if certain conditions are fulfilled. Five conditions are set out in Sub-section (1) of Section 76. One of those conditions is that the amount or rate percent. of the commission paid or agreed to be paid is in the case of shares offered to the public for subscription disclosed in the prospectus and in the case of shares not offered to the public for subscription, disclosed in the statement in lieu of prospectus or in a statement in the prescribed form signed in like manner as a statement in lieu of prospectus and filed before the payment of the commission with the Registrar. Another condition is that a copy of the contract for the payment of the commission is delivered to the Registrar at the time of delivery of the prospectus or the statement in lieu of prospectus for registration. These conditions have been imposed only for the purpose of ensuring that the company does not discriminate between shareholders or subscribers in the matter of payment of commission. The commission has, therefore, to be uniform.
13. In the present case, as seen already, the company issued 25,000 preference shares of Rs. 100 each. The commission was given only in respect of 14,590 shares. We have no idea as to how and for what value the rest of the shares were issued. The company had not complied with the conditions prescribed in Section 76 of the Companies Act, and that was perhaps the reason why the contract with the Bombay broker was entered into by the assessee, the managing agency company. The managing agent was not bound by the conditions prescribed in Section 76 and, therefore, the commission with respect to these 14,590 shares could be given. The result of the transaction, as it appears from annex. 'C', is that the managing agent got all the 14,590 shares allotted in its own name and sold those shares through the Bombay broker to the two parties mentioned already at a discount of Rs. 4.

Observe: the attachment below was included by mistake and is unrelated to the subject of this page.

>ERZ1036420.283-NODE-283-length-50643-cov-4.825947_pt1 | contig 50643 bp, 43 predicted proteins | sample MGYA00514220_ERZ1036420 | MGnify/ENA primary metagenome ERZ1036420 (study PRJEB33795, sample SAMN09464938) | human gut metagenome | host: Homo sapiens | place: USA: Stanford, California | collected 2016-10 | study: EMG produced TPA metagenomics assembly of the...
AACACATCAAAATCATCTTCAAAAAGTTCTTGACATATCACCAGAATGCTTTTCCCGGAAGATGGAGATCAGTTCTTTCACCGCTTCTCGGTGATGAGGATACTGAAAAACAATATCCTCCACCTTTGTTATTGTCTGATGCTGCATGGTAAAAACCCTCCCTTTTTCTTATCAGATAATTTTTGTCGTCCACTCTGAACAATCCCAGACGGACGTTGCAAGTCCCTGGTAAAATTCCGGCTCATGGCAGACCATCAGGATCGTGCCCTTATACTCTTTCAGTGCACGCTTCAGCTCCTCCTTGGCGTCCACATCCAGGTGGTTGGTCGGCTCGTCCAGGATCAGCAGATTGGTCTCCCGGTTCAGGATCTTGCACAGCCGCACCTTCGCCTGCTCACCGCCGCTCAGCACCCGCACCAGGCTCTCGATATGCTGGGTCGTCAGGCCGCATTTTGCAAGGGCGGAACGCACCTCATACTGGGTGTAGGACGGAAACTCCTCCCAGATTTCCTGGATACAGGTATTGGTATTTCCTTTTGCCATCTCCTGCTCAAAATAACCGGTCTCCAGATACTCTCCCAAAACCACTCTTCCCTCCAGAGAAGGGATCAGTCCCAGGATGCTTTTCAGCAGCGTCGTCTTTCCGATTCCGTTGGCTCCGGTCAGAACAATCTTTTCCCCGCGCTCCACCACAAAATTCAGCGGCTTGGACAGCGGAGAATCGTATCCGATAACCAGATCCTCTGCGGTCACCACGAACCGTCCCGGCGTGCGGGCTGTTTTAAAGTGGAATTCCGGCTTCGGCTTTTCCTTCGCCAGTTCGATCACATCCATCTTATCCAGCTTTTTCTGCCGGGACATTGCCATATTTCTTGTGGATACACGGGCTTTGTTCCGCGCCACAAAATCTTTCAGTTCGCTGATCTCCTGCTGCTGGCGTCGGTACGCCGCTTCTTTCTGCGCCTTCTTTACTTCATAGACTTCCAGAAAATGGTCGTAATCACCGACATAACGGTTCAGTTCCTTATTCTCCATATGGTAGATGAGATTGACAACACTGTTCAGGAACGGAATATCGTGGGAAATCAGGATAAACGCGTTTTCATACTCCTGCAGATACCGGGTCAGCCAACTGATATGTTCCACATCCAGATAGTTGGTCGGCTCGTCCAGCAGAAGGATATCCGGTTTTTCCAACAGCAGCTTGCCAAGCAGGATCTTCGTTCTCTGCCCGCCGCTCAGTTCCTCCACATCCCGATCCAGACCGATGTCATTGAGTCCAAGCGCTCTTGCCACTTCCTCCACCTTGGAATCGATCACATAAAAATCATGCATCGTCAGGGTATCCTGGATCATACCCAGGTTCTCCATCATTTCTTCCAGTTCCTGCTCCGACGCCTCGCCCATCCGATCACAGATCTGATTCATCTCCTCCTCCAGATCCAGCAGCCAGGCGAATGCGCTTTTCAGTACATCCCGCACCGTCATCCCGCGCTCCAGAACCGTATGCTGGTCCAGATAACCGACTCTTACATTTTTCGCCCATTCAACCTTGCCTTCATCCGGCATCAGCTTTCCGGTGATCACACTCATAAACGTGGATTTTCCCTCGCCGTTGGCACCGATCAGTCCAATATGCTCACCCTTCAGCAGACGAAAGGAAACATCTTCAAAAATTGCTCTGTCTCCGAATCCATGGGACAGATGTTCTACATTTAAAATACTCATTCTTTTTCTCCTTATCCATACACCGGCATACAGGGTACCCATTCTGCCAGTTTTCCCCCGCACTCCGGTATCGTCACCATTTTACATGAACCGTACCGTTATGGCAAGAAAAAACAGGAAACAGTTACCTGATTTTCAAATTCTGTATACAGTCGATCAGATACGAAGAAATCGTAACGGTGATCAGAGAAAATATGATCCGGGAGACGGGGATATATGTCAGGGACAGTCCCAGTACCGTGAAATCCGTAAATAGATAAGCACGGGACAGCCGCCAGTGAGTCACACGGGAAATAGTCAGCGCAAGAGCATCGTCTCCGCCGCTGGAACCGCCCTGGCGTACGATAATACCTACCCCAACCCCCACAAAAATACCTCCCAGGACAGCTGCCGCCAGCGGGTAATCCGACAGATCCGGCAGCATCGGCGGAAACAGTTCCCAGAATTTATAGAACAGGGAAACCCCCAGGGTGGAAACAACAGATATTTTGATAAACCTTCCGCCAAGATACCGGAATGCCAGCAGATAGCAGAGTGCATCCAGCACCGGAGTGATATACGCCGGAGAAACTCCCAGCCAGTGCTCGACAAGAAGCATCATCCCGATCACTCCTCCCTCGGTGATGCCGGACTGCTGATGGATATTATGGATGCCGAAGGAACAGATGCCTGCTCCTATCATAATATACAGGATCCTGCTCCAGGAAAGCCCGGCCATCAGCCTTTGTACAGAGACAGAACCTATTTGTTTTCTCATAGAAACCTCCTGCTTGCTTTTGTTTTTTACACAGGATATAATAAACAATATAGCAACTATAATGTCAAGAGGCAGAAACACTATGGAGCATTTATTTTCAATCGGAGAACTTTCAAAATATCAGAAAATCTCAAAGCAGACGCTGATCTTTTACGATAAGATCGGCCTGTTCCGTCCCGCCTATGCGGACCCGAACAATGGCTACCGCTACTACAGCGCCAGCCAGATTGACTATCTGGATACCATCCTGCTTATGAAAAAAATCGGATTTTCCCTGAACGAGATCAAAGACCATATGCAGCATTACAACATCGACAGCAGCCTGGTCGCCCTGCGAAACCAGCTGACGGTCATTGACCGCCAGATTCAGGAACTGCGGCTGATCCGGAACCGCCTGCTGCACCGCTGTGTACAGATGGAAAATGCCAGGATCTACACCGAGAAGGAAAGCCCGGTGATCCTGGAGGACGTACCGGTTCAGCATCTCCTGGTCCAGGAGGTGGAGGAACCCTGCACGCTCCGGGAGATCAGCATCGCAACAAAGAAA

14. If the nature of the transaction is one of sale of shares as seen from annex. C, then, unless the assessee is a dealer in shares, it would not have been eligible for the allowance of any loss sustained by it in the said sale. The assessee is not shown to be a dealer in shares. The assessee has, therefore, claimed it as a commission or brokerage paid to the Bombay broker for the purpose of ' sale ' of shares of the managed company.
15. The question for our consideration is whether the said sum of Rs. 58,368 was incurred by the assessee-company as an allowable expenditure in its income-tax assessment. Though no reference has been made in the question to Section 37(1) of the I.T. Act, the claim has actually been made only under the cover of that section. Learned counsel for the assessee contended that under Section 37(1) any expenditure incurred wholly or exclusively for the purposes of the business can be allowed as a deduction in 'computing the income chargeable under the head 'Profits and gains of business or profession'. Learned counsel for the assessee laid great emphasis on the principle laid down by the Bombay High Court in Tata Sons Ltd. v. CIT : 18ITR460(Bom) , in support of his claim for allowance of this amount as deduction.